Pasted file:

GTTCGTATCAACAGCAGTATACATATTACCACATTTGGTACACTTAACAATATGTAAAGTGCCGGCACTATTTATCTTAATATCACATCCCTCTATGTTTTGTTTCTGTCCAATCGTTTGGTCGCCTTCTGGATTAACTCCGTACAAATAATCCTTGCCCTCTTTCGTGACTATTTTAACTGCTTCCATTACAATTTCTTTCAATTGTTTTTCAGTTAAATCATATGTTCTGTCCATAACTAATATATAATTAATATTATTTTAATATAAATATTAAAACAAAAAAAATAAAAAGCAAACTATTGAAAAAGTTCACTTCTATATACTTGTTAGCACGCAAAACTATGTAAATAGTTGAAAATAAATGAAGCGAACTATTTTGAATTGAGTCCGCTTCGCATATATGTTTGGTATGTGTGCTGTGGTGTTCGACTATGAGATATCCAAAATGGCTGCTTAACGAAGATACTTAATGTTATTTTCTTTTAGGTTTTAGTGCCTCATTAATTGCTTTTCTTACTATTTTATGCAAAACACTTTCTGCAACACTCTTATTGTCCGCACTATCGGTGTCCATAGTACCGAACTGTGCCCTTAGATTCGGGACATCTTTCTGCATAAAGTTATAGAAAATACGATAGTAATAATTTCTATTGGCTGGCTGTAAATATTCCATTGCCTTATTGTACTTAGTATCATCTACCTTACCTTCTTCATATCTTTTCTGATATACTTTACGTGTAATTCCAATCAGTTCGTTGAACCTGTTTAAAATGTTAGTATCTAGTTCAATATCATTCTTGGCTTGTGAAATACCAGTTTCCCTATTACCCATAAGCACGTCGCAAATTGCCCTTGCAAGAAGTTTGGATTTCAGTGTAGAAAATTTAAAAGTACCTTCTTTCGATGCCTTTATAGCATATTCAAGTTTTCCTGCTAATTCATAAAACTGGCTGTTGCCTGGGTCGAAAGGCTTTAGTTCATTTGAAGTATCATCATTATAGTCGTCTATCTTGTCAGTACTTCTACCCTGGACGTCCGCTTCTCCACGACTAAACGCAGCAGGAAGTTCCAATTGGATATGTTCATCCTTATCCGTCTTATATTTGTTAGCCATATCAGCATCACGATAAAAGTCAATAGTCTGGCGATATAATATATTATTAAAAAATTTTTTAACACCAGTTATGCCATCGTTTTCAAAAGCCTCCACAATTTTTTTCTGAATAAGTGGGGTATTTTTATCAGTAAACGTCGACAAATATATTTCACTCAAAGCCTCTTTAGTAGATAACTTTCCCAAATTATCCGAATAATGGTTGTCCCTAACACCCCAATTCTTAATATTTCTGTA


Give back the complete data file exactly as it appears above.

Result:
GTTCGTATCAACAGCAGTATACATATTACCACATTTGGTACACTTAACAATATGTAAAGTGCCGGCACTATTTATCTTAATATCACATCCCTCTATGTTTTGTTTCTGTCCAATCGTTTGGTCGCCTTCTGGATTAACTCCGTACAAATAATCCTTGCCCTCTTTCGTGACTATTTTAACTGCTTCCATTACAATTTCTTTCAATTGTTTTTCAGTTAAATCATATGTTCTGTCCATAACTAATATATAATTAATATTATTTTAATATAAATATTAAAACAAAAAAAATAAAAAGCAAACTATTGAAAAAGTTCACTTCTATATACTTGTTAGCACGCAAAACTATGTAAATAGTTGAAAATAAATGAAGCGAACTATTTTGAATTGAGTCCGCTTCGCATATATGTTTGGTATGTGTGCTGTGGTGTTCGACTATGAGATATCCAAAATGGCTGCTTAACGAAGATACTTAATGTTATTTTCTTTTAGGTTTTAGTGCCTCATTAATTGCTTTTCTTACTATTTTATGCAAAACACTTTCTGCAACACTCTTATTGTCCGCACTATCGGTGTCCATAGTACCGAACTGTGCCCTTAGATTCGGGACATCTTTCTGCATAAAGTTATAGAAAATACGATAGTAATAATTTCTATTGGCTGGCTGTAAATATTCCATTGCCTTATTGTACTTAGTATCATCTACCTTACCTTCTTCATATCTTTTCTGATATACTTTACGTGTAATTCCAATCAGTTCGTTGAACCTGTTTAAAATGTTAGTATCTAGTTCAATATCATTCTTGGCTTGTGAAATACCAGTTTCCCTATTACCCATAAGCACGTCGCAAATTGCCCTTGCAAGAAGTTTGGATTTCAGTGTAGAAAATTTAAAAGTACCTTCTTTCGATGCCTTTATAGCATATTCAAGTTTTCCTGCTAATTCATAAAACTGGCTGTTGCCTGGGTCGAAAGGCTTTAGTTCATTTGAAGTATCATCATTATAGTCGTCTATCTTGTCAGTACTTCTACCCTGGACGTCCGCTTCTCCACGACTAAACGCAGCAGGAAGTTCCAATTGGATATGTTCATCCTTATCCGTCTTATATTTGTTAGCCATATCAGCATCACGATAAAAGTCAATAGTCTGGCGATATAATATATTATTAAAAAATTTTTTAACACCAGTTATGCCATCGTTTTCAAAAGCCTCCACAATTTTTTTCTGAATAAGTGGGGTATTTTTATCAGTAAACGTCGACAAATATATTTCACTCAAAGCCTCTTTAGTAGATAACTTTCCCAAATTATCCGAATAATGGTTGTCCCTAACACCCCAATTCTTAATATTTCTGTA